An Apple a Day Keeps the Doctor Away: Avoid Medical Intervention with Injury Prevention
It can be quite devastating for the professional, recreational, or weekend warrior athlete to sustain an unforeseen injury while doing what they love to do best. Why not put the cart before the horse and ensure that your body can meet the demands of the activity you plan to perform?
Most people take the time to visit their primary care physician for an annual exam. They undergo a full physical including a blood workup, blood pressure check, EKG, and complete system check to ensure your body stays at optimal health. Medication reconciliation and/or recommendations are made by your physician to potentially avoid any medical conditions that may put your body at risk. Although a primary care physician may do a gross musculoskeletal exam, they are not specially trained to identify areas of deficiency as well as a physical therapist who specializes in movement assessment and orthopedic/musculoskeletal conditions.
Your body is meant to move in many different planes of motion. Are your muscles, joints, ligaments and other structures ready to perform these activities without the risk of injury? From the sedentary elderly person with balance deficits to the middle-aged active person who wants to hike, walk or bike to the younger athlete who wishes to compete at all levels of competition, physical exams are required to identify risk factors that may potentially cause injury. A physical therapist is the medical provider of choice to perform examination procedures and provide recommendations on ways to avoid injury or possibly even surgery.
The aging person who finds they are not steady on their feet, perhaps has even fallen a few times – an extensive evaluation including medical history screening (including assessment of current medications which could cause unsteadiness), strength testing, flexibility testing, neurological screening, and comprehensive balance and movement tests will be performed to determine where the deficits are and how to improve them.
The middle-aged active person who still wishes to perform as they did when they were 25 years old (no guarantees to bringing back those years!) – having a full comprehensive musculoskeletal exam to identify areas of the body that may hinder them from performing certain movements for the activity is crucial. Assessing muscle tightness and strength deficits that may cause muscle strains/tears, tenderness related to tendonitis or muscle spasm, endurance testing, and joint motion testing are some of the standard evaluation procedures. Strength must be assessed not only in the generic standard way but in functional positions for which the activity mimics. Let’s not forget the valuable strength of the core muscles (abdominal, back and pelvis) which are needed for all activities and a base for which the rest of our body is required to function properly. Ligaments are structures that provide stability to our joints. If ligaments are too lax, there is a risk of injury to the joint and associated structures. Yes, there is such a thing as being “too flexible”. There needs to be the proper balance between too loose and too tight for the body to function properly during an activity.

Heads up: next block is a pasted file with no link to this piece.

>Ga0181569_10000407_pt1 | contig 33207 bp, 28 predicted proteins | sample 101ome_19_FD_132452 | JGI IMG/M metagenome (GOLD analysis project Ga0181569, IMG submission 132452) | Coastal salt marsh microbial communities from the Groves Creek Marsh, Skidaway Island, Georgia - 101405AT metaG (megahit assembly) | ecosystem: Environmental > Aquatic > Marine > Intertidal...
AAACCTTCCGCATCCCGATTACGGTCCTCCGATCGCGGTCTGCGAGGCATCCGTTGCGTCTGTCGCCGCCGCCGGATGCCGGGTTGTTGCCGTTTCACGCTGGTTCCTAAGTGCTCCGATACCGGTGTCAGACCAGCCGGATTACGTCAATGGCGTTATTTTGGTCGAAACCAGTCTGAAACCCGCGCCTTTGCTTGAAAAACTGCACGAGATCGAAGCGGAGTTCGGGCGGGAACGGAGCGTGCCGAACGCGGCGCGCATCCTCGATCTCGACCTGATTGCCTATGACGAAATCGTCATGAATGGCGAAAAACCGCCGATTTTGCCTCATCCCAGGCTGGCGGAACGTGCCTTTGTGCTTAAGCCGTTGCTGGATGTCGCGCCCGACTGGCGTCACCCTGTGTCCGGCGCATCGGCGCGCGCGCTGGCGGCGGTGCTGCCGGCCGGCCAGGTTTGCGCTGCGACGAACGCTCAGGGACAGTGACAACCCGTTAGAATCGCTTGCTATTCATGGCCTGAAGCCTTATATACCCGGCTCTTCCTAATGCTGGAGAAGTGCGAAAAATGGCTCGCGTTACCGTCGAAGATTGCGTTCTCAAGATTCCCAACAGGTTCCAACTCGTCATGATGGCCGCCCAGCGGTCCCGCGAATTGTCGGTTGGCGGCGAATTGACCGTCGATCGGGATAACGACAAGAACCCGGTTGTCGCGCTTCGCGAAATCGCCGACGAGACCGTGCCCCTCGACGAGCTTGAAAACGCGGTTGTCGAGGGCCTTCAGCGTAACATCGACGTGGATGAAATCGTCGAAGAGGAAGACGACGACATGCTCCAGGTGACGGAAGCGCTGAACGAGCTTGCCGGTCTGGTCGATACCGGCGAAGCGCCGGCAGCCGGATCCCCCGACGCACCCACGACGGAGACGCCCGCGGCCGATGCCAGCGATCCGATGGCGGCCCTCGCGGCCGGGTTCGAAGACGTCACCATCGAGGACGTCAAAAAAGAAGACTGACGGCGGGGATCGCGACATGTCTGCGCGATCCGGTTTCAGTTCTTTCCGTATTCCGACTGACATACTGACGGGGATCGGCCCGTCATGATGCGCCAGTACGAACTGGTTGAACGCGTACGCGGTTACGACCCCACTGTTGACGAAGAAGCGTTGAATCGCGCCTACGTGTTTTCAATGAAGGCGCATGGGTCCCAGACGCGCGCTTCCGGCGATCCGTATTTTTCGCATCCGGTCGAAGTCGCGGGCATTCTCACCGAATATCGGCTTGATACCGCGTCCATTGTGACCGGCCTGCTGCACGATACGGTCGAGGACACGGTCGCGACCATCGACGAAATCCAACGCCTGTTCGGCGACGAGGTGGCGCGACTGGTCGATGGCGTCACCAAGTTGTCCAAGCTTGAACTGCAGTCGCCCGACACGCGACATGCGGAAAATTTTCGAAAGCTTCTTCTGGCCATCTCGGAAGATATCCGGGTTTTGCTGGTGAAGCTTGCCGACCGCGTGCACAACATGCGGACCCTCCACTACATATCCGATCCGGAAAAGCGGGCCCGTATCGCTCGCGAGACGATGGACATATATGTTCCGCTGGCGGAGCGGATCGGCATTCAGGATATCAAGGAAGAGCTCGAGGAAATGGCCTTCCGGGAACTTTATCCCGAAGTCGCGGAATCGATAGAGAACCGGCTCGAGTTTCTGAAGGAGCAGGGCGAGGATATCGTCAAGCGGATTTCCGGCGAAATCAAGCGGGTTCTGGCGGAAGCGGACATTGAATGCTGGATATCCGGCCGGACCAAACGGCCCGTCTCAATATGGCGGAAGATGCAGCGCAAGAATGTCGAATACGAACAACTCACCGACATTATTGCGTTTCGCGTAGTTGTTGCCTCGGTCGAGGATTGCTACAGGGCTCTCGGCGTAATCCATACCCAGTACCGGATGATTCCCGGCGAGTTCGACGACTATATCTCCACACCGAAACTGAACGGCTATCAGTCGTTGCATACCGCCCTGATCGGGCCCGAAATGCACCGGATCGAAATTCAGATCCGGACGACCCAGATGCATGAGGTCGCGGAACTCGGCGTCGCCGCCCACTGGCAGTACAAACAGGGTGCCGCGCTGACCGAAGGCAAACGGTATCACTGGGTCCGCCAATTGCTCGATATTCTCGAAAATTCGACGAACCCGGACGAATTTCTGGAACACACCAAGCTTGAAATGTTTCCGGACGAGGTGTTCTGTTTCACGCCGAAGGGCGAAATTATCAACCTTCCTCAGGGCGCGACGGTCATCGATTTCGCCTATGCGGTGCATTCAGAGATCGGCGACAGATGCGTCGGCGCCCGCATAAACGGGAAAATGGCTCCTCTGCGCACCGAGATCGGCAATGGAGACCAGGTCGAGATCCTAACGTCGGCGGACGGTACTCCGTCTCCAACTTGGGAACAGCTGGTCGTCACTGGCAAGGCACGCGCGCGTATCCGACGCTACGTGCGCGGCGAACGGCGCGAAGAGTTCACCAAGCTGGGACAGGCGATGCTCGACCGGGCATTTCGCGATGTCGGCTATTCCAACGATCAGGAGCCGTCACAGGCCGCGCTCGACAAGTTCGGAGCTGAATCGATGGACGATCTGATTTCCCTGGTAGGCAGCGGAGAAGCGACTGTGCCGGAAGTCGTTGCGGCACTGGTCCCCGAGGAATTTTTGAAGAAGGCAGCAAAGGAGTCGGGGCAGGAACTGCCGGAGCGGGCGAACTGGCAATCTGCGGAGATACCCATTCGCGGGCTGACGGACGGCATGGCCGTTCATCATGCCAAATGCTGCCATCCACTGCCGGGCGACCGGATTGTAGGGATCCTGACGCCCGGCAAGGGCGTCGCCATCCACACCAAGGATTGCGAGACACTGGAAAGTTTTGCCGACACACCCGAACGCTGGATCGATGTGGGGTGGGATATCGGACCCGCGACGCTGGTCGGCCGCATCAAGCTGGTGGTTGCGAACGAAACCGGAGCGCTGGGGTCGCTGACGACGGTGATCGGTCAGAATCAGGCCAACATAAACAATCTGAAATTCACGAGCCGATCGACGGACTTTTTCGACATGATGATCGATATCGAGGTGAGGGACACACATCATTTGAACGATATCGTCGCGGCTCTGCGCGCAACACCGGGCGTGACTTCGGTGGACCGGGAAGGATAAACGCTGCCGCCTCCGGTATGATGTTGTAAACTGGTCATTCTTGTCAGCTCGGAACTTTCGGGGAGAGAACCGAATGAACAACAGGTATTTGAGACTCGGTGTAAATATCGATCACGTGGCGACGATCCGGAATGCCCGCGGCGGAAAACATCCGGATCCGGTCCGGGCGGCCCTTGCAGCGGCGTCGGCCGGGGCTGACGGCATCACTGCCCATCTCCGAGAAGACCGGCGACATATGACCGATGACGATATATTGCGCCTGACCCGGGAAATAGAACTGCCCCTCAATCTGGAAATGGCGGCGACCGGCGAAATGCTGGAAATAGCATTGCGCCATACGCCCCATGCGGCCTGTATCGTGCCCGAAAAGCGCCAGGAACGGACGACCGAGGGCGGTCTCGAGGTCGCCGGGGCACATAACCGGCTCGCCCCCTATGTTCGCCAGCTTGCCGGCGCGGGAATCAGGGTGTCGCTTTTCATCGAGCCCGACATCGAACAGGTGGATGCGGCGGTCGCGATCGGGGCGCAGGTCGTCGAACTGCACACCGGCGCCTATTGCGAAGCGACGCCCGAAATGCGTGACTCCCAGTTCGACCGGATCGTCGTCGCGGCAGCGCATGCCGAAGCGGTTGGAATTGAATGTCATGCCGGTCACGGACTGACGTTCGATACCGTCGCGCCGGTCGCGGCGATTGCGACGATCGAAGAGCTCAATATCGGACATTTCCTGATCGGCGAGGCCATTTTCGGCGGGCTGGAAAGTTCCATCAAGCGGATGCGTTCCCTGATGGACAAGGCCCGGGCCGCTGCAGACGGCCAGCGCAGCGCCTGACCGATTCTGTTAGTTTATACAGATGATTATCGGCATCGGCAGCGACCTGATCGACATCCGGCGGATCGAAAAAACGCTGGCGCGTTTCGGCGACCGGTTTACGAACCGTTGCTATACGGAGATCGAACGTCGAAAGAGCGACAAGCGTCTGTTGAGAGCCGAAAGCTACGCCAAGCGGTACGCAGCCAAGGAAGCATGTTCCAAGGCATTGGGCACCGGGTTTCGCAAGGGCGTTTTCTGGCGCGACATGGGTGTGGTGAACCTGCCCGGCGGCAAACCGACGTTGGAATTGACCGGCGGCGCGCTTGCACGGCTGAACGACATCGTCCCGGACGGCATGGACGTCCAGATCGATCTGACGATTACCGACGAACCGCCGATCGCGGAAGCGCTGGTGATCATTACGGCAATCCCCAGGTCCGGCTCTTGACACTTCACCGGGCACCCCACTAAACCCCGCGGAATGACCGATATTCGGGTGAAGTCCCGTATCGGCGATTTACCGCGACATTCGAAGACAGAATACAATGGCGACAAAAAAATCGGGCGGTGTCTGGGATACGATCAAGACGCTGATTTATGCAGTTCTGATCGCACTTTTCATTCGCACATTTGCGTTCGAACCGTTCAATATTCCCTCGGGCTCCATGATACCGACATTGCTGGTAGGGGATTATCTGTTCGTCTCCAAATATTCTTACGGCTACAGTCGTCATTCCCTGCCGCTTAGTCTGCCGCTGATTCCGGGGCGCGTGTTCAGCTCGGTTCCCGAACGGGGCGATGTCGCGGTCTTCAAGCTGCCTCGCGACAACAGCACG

The young athlete at all levels of competition is not spared from injury because they are young. In this day and age where many youths participate in a high level of competitive sports, more injuries than ever are occurring. There are many reasons for this that an entire article devoted to this topic alone could address. The incidence of ACL injury is on the rise. In addition, shoulder and elbow injuries in baseball players, hip and thigh injuries in hockey players and a vast amount of other types of injuries in athletes playing a wide variety of sports have resulted in the need for medical/PT intervention and loss of time on the field. Many of these injuries could potentially have been avoided with a full comprehensive musculoskeletal evaluation including all of the above-mentioned tests. Youths are classically weak in their core and this is a contributing factor leading to injury. Do your child/adolescent athlete a favor and don’t neglect the importance of this exam. It’s as important as their annual pediatrician visit.
Some key points to take away should an injury occur:
- PRICE – Protection, Rest, Ice, Compression, Elevation
- Seek medical attention early so the injury does not linger or reoccur – you might not know that you can see your doctor of physical therapy without the need for a physician prescription. If your injury requires further medical attention beyond the scope of a PT’s practice, they will refer you to the proper healthcare provider.
- AVOID the use of opioid medications – ensure your physician prescribes NON-opioid medication for pain and swelling (anti-inflammatories) if appropriate so you are not subjected to the adverse effects associated with these pain medications. Consult with your physician for further guidance.
If you are looking to take care of your body and stay ahead of musculoskeletal injuries, then yearly prevention visits to the physical therapist